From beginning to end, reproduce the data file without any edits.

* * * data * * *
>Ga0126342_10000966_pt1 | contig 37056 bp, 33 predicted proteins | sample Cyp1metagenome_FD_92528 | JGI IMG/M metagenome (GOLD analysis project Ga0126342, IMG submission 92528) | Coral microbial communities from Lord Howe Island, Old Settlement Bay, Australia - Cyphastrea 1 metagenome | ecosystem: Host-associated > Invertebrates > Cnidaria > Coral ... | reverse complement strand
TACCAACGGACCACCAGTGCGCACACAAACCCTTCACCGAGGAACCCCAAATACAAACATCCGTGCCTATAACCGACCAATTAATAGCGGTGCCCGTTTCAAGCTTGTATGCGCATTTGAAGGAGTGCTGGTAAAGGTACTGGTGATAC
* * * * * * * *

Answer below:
>Ga0126342_10000966_pt1 | contig 37056 bp, 33 predicted proteins | sample Cyp1metagenome_FD_92528 | JGI IMG/M metagenome (GOLD analysis project Ga0126342, IMG submission 92528) | Coral microbial communities from Lord Howe Island, Old Settlement Bay, Australia - Cyphastrea 1 metagenome | ecosystem: Host-associated > Invertebrates > Cnidaria > Coral ... | reverse complement strand
TACCAACGGACCACCAGTGCGCACACAAACCCTTCACCGAGGAACCCCAAATACAAACATCCGTGCCTATAACCGACCAATTAATAGCGGTGCCCGTTTCAAGCTTGTATGCGCATTTGAAGGAGTGCTGGTAAAGGTACTGGTGATAC